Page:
In times like these, it's beyond comprehension that fighting gay marriage continues to be an important rallying point for conservatives. People like Rick Santorum and those who love him make me feel I'm on another planet; their kind of primal pigheadedness on the subject (to put it more gently than I'm inclined) is as foreign as breathing sulphur.
... Santorum and other homophobes cannot speak frankly because their real motivations are private, emotional, and incoherent. It’s not as though Santorum dispassionately selected Catholicism from a menu of religious ideologies. He believes because he feels. Even before his wife’s miscarriage (in 1996), before his political career, some concatenation of circumstances installed what some have called religious “software” in his brain. Things are good when religion is dominant, bad when it is not. This is the truth of his experience.
I’m reminded of a story told by Tim LaHaye, notorious author of the apocalyptic “Left Behind” series. LaHaye was ten years old when his father died, and obviously devastated by the loss. As LaHaye tells it, it was during a pastor’s eulogy for his father that he truly came to believe. The pastor explained how his father was now in heaven with Jesus, and the young LaHaye knew this to be true, felt it to be true. Indeed, he must have wished it to be true as well. Of course he did; what ten-year-old boy wouldn’t?
That, not evolution or homosexuality or any other point of dogma, is the real issue for people like LaHaye, Santorum, and Chambers: the fundamental comfort that religion provides. If people evolved from apes, according to this logic, Timmy LaHaye’s father is not in heaven with Jesus and Rick Santorum’s son died for no reason.
And this is why we cannot argue with people who subscribe to this framework: there is simply too much at stake for them. They have wedded their fundamental sense of okay-ness to the truthfulness of a set of doctrines. Not only is sociology not at issue for Rick Santorum, Romans isn’t either. What is at stake is his very sense that the world is a good place, that things are basically okay, and that he himself is okay as a result. That may be expressed in a theological framework, but it is a psychological reality. If I marry my partner, therefore, Rick Santorum is not okay...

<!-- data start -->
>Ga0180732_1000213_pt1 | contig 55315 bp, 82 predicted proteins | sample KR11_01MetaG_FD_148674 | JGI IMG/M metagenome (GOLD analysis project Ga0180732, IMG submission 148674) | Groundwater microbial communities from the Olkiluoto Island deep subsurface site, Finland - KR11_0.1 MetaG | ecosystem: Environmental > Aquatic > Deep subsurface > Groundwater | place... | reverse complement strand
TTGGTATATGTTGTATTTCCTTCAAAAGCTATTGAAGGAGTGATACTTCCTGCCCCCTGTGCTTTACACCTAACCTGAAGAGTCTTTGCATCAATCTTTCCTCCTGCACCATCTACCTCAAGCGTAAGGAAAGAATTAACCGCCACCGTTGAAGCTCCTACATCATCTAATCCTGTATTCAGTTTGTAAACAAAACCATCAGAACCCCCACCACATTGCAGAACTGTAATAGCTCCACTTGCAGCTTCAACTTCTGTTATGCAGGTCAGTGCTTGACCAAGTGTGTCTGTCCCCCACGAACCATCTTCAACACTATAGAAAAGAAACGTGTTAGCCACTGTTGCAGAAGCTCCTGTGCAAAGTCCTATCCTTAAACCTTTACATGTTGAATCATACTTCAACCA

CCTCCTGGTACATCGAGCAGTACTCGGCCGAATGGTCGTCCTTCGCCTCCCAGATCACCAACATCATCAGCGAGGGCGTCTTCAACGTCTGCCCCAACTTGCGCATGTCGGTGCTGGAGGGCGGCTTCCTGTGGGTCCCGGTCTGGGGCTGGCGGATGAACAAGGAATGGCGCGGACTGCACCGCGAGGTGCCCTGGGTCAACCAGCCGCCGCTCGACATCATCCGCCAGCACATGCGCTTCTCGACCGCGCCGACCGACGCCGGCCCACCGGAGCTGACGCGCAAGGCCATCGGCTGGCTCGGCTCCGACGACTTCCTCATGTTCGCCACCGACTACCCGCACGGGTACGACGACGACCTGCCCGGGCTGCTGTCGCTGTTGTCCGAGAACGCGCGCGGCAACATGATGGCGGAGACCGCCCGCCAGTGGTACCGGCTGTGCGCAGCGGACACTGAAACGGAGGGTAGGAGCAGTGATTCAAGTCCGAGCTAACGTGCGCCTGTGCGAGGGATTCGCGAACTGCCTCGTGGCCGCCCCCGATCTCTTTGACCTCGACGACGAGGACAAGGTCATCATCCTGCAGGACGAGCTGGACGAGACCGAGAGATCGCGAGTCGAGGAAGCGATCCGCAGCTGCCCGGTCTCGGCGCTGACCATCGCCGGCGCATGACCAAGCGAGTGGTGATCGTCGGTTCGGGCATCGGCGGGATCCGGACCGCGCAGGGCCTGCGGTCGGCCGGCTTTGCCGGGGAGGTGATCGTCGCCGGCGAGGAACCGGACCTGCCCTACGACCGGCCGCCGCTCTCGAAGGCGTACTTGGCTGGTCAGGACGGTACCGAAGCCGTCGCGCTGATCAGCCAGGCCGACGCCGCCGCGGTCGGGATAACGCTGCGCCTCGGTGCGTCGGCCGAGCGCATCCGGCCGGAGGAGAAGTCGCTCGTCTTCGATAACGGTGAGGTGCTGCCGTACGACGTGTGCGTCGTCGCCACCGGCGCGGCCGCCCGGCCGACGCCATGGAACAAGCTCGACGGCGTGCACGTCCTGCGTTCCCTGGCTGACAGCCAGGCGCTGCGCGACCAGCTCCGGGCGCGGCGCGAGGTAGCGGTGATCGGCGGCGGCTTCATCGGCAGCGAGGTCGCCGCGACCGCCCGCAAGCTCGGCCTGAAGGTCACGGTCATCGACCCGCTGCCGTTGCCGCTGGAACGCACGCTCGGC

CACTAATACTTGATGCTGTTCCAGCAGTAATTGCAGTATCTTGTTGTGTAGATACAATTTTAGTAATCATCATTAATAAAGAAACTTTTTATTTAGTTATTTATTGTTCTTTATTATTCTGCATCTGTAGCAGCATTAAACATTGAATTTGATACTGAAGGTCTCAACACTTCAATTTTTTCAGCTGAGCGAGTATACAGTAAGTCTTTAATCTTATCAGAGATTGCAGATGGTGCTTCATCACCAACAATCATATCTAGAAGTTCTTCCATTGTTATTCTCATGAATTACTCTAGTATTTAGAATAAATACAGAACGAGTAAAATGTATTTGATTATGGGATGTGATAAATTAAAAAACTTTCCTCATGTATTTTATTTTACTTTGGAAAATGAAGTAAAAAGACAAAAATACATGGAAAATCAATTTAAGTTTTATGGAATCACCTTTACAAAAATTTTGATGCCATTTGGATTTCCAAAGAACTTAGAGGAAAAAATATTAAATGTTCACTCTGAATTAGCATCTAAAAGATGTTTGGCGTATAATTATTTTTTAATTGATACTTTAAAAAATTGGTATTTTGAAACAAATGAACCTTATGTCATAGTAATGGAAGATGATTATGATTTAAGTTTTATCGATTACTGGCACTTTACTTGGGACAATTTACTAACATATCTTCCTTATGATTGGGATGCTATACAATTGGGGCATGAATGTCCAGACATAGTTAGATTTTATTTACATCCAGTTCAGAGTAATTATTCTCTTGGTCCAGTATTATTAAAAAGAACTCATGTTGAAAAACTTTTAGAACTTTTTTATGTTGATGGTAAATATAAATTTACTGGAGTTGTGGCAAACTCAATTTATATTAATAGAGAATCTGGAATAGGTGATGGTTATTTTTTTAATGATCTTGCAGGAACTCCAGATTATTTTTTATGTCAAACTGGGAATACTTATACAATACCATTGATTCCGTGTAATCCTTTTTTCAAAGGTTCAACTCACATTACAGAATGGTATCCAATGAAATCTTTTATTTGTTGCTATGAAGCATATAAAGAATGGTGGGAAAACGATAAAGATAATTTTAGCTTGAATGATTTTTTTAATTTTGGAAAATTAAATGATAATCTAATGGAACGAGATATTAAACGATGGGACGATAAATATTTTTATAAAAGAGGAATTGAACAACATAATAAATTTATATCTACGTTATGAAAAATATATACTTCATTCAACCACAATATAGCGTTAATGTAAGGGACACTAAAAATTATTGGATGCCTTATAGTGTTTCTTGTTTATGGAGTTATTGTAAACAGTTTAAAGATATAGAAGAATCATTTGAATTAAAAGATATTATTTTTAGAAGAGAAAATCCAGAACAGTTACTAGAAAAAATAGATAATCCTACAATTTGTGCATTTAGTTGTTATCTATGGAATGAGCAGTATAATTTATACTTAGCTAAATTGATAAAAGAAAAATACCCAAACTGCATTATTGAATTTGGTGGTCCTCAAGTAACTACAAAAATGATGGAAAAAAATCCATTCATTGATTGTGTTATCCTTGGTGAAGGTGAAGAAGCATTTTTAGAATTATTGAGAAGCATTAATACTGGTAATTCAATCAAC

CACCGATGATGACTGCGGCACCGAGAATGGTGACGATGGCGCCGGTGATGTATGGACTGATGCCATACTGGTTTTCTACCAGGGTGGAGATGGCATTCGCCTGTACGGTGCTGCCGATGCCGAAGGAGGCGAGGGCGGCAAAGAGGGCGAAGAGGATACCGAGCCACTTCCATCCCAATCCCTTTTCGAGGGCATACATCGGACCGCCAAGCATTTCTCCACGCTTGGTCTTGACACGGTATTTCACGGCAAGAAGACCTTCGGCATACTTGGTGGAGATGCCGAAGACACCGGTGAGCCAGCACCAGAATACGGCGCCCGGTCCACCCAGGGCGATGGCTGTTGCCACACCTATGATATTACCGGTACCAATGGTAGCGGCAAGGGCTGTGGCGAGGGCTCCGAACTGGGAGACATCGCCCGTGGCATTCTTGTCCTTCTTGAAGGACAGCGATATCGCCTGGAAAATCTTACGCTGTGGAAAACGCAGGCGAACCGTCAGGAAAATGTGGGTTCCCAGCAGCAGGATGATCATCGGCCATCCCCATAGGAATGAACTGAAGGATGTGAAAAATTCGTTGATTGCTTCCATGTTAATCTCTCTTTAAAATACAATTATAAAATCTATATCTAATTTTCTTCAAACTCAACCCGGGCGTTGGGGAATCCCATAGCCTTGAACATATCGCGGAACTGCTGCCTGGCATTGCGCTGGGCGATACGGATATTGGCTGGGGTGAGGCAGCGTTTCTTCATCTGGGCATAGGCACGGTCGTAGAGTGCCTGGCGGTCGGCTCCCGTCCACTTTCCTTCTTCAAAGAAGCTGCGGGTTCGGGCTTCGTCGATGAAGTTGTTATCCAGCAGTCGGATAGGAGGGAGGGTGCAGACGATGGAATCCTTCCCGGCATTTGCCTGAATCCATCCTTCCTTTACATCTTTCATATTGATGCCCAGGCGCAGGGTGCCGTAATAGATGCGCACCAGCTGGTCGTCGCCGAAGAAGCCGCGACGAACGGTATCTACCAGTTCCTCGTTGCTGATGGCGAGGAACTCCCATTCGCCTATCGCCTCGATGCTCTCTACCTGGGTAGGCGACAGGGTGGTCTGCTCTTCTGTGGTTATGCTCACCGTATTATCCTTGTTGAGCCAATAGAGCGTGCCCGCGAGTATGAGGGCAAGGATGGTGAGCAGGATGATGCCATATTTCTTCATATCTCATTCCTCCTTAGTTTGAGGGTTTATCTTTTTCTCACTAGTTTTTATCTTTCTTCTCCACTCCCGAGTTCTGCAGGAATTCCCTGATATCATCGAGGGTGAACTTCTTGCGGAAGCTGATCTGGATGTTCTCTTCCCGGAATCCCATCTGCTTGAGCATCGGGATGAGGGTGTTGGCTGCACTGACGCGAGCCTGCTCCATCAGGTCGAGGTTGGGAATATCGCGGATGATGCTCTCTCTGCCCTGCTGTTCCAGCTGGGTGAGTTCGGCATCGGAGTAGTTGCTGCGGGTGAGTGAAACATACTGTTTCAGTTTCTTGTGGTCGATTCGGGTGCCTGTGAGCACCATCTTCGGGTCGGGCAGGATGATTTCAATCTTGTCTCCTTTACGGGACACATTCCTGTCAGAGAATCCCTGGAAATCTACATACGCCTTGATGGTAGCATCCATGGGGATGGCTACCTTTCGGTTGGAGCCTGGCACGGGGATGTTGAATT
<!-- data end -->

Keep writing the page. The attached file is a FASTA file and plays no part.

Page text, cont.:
The phrases bolded by me distill it perfectly. But if they answer the question, they also suggest there's no hope, ever, for changing minds of people like Santorum. If belief in your god is the only barrier between you and emotional collapse, and if that belief says homosexuality is against your god, nothing -- no science, no studies; in short, no reality -- will change your view. The only hope, I guess, is that there are enough emotionally-healthier people out there to keep reason alive. It's an open question. In my state, the (outgoing) governor has just announced her support for legislation legalizing gay marriage. Already the self-righteous initiatives are being filed against it.
The author of the above article ends with a thought that, given the truth of what he'd previously argued, might just be whistling in the dark:
The fake secularism, the fake science, the bogus constructions of homosexuality—all of these are so transparently false because they are mere props. As one after another of them collapse, anti-gays will eventually be left only with their convictions, and the reasons why they have them. Perhaps only then, echoing Portnoy’s therapist, might we say “Now vee may perhaps to begin.”